It was 5 years ago when Earl (not his real name) showed up at my office a week after a workshop we had both attended. I was at the workshop on an invitation to talk about my experiences having worked as a counselor and social worker working with people struggling with drug addiction. Earl was there to get help with his addiction to alcohol. He had been a user for 8 years and had tried various rehabilitation programs with little success.
In his account of the problems he was experiencing, rehab seemed to work, but fallible. Increasingly often, the medication did not help him much to beat withdrawal symptoms. He was particularly concerned about withdrawal symptoms that left him in constant pain even after taking medications prescribed by his therapist. Apart from strong occasional urges to drink, his withdrawal was causing him headaches, extremely sweaty nights, nausea, and constipation.
These symptoms had left him desperate and almost resigning from rehabilitation. Was it worth receiving treatment for addiction when alcohol seemed the only option that could truly ease his suffering? Knowing the signs of dehydration, I immediately recognized the cause of Earl’s problems with recovery. He was simply not drinking enough water as he was losing through sweat and other means.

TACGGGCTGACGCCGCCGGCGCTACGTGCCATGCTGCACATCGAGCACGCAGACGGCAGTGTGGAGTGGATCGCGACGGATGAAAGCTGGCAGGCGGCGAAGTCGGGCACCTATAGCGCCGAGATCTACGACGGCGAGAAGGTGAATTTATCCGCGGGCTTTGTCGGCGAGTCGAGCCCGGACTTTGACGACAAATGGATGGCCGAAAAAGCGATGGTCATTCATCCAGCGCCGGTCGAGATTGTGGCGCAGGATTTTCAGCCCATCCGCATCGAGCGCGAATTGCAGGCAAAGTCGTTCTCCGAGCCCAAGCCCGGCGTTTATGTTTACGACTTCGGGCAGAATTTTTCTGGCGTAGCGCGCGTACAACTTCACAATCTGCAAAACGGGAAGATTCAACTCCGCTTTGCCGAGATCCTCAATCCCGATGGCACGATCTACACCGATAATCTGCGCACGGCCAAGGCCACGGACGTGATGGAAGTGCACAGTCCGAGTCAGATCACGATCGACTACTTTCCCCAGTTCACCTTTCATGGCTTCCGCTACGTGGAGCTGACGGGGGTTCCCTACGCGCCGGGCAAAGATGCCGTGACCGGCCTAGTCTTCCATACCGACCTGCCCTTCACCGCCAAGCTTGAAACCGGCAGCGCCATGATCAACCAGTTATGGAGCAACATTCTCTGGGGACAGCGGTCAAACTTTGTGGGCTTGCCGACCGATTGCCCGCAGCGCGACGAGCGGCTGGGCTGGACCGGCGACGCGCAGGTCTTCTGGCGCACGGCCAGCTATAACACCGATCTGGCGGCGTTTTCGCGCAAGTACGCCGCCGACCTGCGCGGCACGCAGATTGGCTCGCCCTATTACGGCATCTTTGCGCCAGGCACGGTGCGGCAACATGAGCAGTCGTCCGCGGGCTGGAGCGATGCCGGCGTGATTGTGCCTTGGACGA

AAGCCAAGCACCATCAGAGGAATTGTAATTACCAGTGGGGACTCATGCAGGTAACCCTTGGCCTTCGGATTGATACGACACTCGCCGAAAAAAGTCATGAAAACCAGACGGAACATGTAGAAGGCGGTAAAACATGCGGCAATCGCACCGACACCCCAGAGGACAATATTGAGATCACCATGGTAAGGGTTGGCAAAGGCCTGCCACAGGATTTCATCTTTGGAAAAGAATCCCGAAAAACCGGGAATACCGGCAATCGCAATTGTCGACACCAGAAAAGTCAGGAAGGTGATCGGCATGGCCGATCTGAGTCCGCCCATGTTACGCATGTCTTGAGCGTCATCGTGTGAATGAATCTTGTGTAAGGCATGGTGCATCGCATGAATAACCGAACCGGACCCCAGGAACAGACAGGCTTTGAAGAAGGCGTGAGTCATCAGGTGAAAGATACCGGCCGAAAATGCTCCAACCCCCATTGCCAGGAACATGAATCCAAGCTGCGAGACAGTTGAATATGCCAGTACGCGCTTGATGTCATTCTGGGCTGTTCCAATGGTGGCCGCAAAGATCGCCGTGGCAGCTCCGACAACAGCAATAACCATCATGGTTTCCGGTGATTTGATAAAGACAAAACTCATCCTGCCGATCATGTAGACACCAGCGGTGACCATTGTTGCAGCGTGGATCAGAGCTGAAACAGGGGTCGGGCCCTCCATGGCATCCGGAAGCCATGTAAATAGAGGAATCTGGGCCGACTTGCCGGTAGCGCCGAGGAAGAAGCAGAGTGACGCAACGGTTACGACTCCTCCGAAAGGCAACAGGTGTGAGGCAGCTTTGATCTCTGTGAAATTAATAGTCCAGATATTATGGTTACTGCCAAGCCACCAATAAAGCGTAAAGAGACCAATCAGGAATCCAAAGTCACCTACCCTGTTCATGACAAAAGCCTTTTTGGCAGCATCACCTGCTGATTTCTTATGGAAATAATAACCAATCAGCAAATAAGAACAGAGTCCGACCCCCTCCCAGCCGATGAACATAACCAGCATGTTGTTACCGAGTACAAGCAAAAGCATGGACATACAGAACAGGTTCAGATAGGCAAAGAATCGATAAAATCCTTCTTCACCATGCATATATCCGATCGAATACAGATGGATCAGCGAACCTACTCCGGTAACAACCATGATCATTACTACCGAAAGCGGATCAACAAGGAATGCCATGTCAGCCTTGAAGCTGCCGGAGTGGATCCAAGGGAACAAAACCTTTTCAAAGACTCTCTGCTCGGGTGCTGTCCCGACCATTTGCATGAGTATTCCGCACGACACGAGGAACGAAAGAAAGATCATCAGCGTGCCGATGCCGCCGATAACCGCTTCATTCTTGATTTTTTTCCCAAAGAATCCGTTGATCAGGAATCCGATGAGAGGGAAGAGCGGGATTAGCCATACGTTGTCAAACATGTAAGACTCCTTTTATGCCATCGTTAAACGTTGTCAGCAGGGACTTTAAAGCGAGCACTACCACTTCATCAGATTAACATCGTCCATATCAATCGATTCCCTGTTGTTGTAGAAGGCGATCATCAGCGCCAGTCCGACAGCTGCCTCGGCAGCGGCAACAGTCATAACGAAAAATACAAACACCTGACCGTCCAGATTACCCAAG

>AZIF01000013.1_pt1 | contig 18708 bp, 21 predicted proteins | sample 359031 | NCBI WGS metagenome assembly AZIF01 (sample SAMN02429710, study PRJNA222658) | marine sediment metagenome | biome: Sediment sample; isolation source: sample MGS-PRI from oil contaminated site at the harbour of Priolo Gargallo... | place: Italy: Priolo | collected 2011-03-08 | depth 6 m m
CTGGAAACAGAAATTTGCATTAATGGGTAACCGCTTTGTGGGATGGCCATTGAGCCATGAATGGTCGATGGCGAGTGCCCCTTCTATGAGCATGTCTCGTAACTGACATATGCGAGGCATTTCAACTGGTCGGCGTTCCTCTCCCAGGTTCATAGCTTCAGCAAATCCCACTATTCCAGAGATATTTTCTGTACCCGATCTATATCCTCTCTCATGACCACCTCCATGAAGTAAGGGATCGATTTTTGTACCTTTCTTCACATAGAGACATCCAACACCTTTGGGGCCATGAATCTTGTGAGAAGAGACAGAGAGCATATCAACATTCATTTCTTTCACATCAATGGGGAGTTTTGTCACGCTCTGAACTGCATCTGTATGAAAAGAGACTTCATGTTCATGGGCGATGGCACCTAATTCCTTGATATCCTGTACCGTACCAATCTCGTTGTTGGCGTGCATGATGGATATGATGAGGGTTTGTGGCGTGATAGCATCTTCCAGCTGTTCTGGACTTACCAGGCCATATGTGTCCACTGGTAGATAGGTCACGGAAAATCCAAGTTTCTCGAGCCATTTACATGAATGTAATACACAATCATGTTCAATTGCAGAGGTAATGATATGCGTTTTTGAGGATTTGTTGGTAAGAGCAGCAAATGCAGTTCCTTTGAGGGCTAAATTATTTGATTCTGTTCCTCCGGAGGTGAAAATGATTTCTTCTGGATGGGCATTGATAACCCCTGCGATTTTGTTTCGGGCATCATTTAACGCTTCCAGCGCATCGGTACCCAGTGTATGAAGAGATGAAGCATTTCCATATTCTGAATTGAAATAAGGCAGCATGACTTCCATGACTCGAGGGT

In retrospect, I have encountered many rehab patients like Earl, who suffer dehydration simply because they think a glass or two of water is enough water to last them a day. The significance of water in the body cannot be overemphasized. This is even truer for people in recovery from drug addiction since their immune functions are comparably weaker than normal.
Table of Contents
- 1 Roles of Water in your Body
- 2 Cell growth
- 3 Medium for cellular interactions
- 4 Carrier
- 5 Thermoregulation
- 6 Lubrication and shock absorption
- 7 Dehydration
- 8 Signs of Dehydration
- 9 Using Water to Treat Addiction
- 10 Beating Symptoms of Withdrawal with Water
- 11 Detoxifying the Body
- 12 Hot Water Versus Cold Water
- 13 Hydrotherapy
- 14 Conclusion
- 15 Author Bio:
- 16 Related Posts
Water makes up about 70 percent of the human body. This percentage varies depending on the person’s age and bulkiness. Since that is more than half of what makes us, water is crucial to life, even more than food! To the human body, water serves as a multifunctional component. Those functions include:
Water is a building material in the cell and tissue creation processes. In collaboration with other bodybuilding macronutrients such as protein, water is needed in quantities higher during the growth phase.